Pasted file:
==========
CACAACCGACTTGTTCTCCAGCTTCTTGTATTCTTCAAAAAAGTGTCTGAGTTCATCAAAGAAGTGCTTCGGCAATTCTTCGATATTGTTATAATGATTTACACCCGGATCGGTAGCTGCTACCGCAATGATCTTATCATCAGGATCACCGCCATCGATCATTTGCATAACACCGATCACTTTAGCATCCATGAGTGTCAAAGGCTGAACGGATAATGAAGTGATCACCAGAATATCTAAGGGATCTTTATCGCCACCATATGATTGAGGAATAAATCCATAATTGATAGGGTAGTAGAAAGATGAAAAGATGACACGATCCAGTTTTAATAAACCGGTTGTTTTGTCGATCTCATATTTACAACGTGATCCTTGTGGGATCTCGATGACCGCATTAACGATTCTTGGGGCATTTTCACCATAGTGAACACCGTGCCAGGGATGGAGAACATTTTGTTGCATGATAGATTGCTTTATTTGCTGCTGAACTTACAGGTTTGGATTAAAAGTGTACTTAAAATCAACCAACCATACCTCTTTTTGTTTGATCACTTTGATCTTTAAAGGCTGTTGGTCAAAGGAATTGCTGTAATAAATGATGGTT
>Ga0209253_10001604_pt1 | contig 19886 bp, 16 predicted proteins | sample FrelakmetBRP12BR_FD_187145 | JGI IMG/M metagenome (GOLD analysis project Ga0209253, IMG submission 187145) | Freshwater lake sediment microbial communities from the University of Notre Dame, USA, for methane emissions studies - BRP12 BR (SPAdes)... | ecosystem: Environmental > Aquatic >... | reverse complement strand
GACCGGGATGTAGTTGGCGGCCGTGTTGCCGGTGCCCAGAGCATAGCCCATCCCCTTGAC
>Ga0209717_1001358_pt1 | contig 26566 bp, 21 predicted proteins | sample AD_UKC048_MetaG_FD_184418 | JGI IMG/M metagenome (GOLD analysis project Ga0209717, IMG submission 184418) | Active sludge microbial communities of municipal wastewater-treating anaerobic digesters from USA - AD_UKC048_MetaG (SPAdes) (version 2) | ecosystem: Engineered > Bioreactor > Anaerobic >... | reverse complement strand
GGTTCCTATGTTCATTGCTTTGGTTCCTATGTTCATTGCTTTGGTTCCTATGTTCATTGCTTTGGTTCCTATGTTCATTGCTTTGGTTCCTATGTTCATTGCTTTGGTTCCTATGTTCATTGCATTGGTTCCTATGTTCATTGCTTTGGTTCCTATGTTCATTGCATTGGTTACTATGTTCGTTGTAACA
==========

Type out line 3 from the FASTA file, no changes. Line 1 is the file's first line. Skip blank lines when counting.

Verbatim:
GACCGGGATGTAGTTGGCGGCCGTGTTGCCGGTGCCCAGAGCATAGCCCATCCCCTTGAC